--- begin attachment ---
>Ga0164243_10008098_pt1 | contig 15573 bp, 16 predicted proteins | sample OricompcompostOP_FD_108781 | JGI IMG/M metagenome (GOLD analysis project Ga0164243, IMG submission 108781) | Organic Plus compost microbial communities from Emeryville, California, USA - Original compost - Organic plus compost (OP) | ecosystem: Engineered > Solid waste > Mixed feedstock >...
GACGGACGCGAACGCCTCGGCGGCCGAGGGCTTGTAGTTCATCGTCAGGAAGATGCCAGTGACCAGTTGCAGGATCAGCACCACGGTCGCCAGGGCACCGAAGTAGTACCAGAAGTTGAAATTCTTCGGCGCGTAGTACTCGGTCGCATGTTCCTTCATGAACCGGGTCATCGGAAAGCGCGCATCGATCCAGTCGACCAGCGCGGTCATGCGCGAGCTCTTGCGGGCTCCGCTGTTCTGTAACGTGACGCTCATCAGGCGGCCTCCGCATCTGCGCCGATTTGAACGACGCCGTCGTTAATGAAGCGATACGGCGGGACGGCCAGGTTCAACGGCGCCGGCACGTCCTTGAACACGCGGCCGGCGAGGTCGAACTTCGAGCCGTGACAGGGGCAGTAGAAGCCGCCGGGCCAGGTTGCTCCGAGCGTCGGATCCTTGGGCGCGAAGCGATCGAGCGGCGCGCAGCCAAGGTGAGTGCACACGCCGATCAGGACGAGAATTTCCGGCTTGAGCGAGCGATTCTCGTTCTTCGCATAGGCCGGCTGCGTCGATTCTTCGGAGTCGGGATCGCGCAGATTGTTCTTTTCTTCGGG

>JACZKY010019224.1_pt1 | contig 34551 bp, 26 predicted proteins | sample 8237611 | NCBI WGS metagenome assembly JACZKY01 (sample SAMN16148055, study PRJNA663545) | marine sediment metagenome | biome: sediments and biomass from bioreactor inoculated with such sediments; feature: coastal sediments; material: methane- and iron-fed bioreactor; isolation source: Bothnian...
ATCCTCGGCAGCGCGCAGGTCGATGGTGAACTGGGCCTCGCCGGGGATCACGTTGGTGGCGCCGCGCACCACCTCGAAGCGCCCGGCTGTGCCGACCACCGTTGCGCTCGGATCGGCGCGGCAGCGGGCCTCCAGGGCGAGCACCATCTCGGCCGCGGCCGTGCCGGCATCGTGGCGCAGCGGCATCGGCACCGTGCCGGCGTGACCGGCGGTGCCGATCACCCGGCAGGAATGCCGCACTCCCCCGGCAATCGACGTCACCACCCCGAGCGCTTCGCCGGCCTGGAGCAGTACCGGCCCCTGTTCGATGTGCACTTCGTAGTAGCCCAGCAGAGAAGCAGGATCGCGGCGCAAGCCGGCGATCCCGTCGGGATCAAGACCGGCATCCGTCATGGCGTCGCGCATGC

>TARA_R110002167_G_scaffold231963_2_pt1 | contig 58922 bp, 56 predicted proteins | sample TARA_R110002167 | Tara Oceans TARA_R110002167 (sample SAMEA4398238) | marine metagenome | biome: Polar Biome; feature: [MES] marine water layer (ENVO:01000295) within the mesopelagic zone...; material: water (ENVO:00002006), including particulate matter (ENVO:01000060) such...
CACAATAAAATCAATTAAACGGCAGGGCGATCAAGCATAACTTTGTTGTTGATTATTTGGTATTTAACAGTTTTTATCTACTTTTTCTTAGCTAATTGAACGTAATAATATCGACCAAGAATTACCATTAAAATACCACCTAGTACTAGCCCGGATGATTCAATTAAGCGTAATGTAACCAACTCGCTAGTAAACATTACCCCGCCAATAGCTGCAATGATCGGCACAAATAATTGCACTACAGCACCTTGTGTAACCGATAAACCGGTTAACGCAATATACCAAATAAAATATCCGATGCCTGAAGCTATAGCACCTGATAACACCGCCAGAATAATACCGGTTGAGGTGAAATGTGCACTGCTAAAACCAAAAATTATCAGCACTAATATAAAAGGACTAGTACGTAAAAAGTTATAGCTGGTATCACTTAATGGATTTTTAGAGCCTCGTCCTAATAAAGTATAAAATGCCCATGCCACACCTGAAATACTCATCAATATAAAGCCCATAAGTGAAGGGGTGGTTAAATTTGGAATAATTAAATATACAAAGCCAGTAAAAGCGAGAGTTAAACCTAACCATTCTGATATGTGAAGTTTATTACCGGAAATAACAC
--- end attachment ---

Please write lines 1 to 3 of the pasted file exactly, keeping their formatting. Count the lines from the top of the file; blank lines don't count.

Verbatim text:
>Ga0164243_10008098_pt1 | contig 15573 bp, 16 predicted proteins | sample OricompcompostOP_FD_108781 | JGI IMG/M metagenome (GOLD analysis project Ga0164243, IMG submission 108781) | Organic Plus compost microbial communities from Emeryville, California, USA - Original compost - Organic plus compost (OP) | ecosystem: Engineered > Solid waste > Mixed feedstock >...
GACGGACGCGAACGCCTCGGCGGCCGAGGGCTTGTAGTTCATCGTCAGGAAGATGCCAGTGACCAGTTGCAGGATCAGCACCACGGTCGCCAGGGCACCGAAGTAGTACCAGAAGTTGAAATTCTTCGGCGCGTAGTACTCGGTCGCATGTTCCTTCATGAACCGGGTCATCGGAAAGCGCGCATCGATCCAGTCGACCAGCGCGGTCATGCGCGAGCTCTTGCGGGCTCCGCTGTTCTGTAACGTGACGCTCATCAGGCGGCCTCCGCATCTGCGCCGATTTGAACGACGCCGTCGTTAATGAAGCGATACGGCGGGACGGCCAGGTTCAACGGCGCCGGCACGTCCTTGAACACGCGGCCGGCGAGGTCGAACTTCGAGCCGTGACAGGGGCAGTAGAAGCCGCCGGGCCAGGTTGCTCCGAGCGTCGGATCCTTGGGCGCGAAGCGATCGAGCGGCGCGCAGCCAAGGTGAGTGCACACGCCGATCAGGACGAGAATTTCCGGCTTGAGCGAGCGATTCTCGTTCTTCGCATAGGCCGGCTGCGTCGATTCTTCGGAGTCGGGATCGCGCAGATTGTTCTTTTCTTCGGG

>JACZKY010019224.1_pt1 | contig 34551 bp, 26 predicted proteins | sample 8237611 | NCBI WGS metagenome assembly JACZKY01 (sample SAMN16148055, study PRJNA663545) | marine sediment metagenome | biome: sediments and biomass from bioreactor inoculated with such sediments; feature: coastal sediments; material: methane- and iron-fed bioreactor; isolation source: Bothnian...